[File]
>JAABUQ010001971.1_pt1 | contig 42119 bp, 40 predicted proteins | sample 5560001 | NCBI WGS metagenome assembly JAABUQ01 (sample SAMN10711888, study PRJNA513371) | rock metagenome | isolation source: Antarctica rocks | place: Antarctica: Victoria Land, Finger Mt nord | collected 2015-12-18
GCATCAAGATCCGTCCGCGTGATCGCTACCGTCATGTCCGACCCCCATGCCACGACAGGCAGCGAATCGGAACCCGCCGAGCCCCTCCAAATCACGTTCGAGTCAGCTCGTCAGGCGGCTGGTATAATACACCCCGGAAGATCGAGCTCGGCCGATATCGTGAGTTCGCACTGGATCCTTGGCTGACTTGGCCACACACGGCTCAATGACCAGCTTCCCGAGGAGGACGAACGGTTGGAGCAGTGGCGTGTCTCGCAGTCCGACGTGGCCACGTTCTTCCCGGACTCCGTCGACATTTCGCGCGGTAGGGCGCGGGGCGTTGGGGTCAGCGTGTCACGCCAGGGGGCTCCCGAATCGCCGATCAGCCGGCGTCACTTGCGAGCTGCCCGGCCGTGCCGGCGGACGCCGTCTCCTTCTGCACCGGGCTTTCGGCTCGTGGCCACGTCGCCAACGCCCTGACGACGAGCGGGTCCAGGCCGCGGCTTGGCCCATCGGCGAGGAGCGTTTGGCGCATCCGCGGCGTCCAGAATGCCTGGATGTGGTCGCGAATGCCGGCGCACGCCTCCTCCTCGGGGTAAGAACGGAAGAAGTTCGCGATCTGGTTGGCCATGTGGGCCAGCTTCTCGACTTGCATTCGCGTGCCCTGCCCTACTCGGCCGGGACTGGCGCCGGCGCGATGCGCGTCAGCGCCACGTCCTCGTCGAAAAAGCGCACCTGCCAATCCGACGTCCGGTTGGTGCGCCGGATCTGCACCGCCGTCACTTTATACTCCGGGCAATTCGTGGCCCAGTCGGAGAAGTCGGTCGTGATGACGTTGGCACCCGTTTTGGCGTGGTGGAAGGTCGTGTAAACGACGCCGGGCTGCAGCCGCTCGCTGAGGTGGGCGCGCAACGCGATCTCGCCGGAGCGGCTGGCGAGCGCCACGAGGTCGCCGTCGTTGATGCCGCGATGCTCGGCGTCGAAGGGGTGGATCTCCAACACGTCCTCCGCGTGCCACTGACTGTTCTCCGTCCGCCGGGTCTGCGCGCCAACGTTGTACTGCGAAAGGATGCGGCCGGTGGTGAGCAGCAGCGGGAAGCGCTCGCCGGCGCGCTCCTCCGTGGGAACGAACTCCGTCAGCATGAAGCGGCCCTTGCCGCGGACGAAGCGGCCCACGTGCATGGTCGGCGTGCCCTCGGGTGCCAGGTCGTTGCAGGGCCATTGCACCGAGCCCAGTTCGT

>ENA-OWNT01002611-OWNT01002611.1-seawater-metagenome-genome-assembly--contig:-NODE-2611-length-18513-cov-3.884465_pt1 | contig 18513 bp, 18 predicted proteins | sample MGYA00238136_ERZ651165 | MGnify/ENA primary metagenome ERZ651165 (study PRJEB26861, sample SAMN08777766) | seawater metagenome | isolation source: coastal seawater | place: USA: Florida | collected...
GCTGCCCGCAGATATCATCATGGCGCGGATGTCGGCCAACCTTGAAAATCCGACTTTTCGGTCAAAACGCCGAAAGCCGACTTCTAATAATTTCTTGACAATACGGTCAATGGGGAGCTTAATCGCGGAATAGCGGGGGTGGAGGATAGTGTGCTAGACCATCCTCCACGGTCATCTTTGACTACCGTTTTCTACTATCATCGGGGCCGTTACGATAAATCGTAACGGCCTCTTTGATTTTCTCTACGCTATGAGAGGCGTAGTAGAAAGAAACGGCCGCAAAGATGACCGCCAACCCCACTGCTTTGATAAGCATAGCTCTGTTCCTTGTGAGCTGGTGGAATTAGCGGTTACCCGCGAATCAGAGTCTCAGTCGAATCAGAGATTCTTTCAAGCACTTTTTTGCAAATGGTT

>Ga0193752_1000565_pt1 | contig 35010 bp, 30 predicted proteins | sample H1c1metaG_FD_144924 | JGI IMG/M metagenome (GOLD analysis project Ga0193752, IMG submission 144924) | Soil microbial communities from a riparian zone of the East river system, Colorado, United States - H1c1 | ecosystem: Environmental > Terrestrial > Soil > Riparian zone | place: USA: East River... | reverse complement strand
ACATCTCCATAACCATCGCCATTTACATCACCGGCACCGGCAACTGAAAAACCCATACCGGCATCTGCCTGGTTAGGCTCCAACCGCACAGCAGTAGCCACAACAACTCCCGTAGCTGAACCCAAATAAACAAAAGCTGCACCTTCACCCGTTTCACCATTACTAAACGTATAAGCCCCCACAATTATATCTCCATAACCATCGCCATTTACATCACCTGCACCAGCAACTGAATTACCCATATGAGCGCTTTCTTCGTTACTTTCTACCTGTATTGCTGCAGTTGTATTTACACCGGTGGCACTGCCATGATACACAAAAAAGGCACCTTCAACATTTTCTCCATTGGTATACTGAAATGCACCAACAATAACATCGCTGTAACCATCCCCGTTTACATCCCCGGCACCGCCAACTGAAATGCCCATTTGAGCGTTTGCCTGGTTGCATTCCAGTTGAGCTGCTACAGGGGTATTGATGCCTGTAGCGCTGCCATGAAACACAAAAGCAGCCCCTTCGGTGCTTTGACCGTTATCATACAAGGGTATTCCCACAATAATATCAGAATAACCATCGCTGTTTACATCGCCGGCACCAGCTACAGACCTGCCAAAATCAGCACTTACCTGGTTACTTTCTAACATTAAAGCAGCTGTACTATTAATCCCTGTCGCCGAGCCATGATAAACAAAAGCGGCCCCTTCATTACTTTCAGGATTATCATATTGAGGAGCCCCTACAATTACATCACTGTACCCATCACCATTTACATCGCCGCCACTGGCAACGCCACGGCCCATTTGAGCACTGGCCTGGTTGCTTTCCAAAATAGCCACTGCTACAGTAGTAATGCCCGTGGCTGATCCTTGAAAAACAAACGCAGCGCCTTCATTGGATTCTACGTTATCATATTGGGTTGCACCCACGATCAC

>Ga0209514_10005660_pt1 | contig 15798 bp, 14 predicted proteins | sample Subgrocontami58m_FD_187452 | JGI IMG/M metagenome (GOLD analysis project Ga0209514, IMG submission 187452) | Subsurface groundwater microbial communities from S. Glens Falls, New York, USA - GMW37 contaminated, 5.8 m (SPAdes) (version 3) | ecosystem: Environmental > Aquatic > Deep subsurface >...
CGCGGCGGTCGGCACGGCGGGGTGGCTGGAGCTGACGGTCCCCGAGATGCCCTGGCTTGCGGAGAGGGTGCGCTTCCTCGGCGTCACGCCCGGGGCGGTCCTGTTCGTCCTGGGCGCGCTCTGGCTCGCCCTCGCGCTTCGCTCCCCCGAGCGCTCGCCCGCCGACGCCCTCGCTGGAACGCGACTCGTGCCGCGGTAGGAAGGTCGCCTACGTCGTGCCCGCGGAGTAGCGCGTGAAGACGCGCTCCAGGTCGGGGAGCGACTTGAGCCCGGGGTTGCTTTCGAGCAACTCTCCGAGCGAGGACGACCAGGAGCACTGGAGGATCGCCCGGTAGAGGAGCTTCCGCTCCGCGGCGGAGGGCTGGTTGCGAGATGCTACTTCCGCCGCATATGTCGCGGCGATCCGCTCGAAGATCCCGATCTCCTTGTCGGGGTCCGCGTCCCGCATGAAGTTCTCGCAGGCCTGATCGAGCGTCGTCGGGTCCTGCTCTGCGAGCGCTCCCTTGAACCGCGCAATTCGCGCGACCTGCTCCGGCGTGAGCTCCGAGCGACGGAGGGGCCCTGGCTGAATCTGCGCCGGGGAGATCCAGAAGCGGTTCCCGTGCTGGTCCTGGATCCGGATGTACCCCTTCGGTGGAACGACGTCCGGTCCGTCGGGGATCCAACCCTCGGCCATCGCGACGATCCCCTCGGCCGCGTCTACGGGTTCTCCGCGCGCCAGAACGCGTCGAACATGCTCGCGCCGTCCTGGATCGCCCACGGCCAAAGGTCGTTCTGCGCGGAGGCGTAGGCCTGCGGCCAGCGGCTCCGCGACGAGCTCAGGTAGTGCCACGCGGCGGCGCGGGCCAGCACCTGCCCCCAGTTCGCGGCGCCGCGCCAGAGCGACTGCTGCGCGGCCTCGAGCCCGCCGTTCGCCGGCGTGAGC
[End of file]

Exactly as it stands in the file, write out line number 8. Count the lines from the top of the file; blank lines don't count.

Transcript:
CGCGGCGGTCGGCACGGCGGGGTGGCTGGAGCTGACGGTCCCCGAGATGCCCTGGCTTGCGGAGAGGGTGCGCTTCCTCGGCGTCACGCCCGGGGCGGTCCTGTTCGTCCTGGGCGCGCTCTGGCTCGCCCTCGCGCTTCGCTCCCCCGAGCGCTCGCCCGCCGACGCCCTCGCTGGAACGCGACTCGTGCCGCGGTAGGAAGGTCGCCTACGTCGTGCCCGCGGAGTAGCGCGTGAAGACGCGCTCCAGGTCGGGGAGCGACTTGAGCCCGGGGTTGCTTTCGAGCAACTCTCCGAGCGAGGACGACCAGGAGCACTGGAGGATCGCCCGGTAGAGGAGCTTCCGCTCCGCGGCGGAGGGCTGGTTGCGAGATGCTACTTCCGCCGCATATGTCGCGGCGATCCGCTCGAAGATCCCGATCTCCTTGTCGGGGTCCGCGTCCCGCATGAAGTTCTCGCAGGCCTGATCGAGCGTCGTCGGGTCCTGCTCTGCGAGCGCTCCCTTGAACCGCGCAATTCGCGCGACCTGCTCCGGCGTGAGCTCCGAGCGACGGAGGGGCCCTGGCTGAATCTGCGCCGGGGAGATCCAGAAGCGGTTCCCGTGCTGGTCCTGGATCCGGATGTACCCCTTCGGTGGAACGACGTCCGGTCCGTCGGGGATCCAACCCTCGGCCATCGCGACGATCCCCTCGGCCGCGTCTACGGGTTCTCCGCGCGCCAGAACGCGTCGAACATGCTCGCGCCGTCCTGGATCGCCCACGGCCAAAGGTCGTTCTGCGCGGAGGCGTAGGCCTGCGGCCAGCGGCTCCGCGACGAGCTCAGGTAGTGCCACGCGGCGGCGCGGGCCAGCACCTGCCCCCAGTTCGCGGCGCCGCGCCAGAGCGACTGCTGCGCGGCCTCGAGCCCGCCGTTCGCCGGCGTGAGC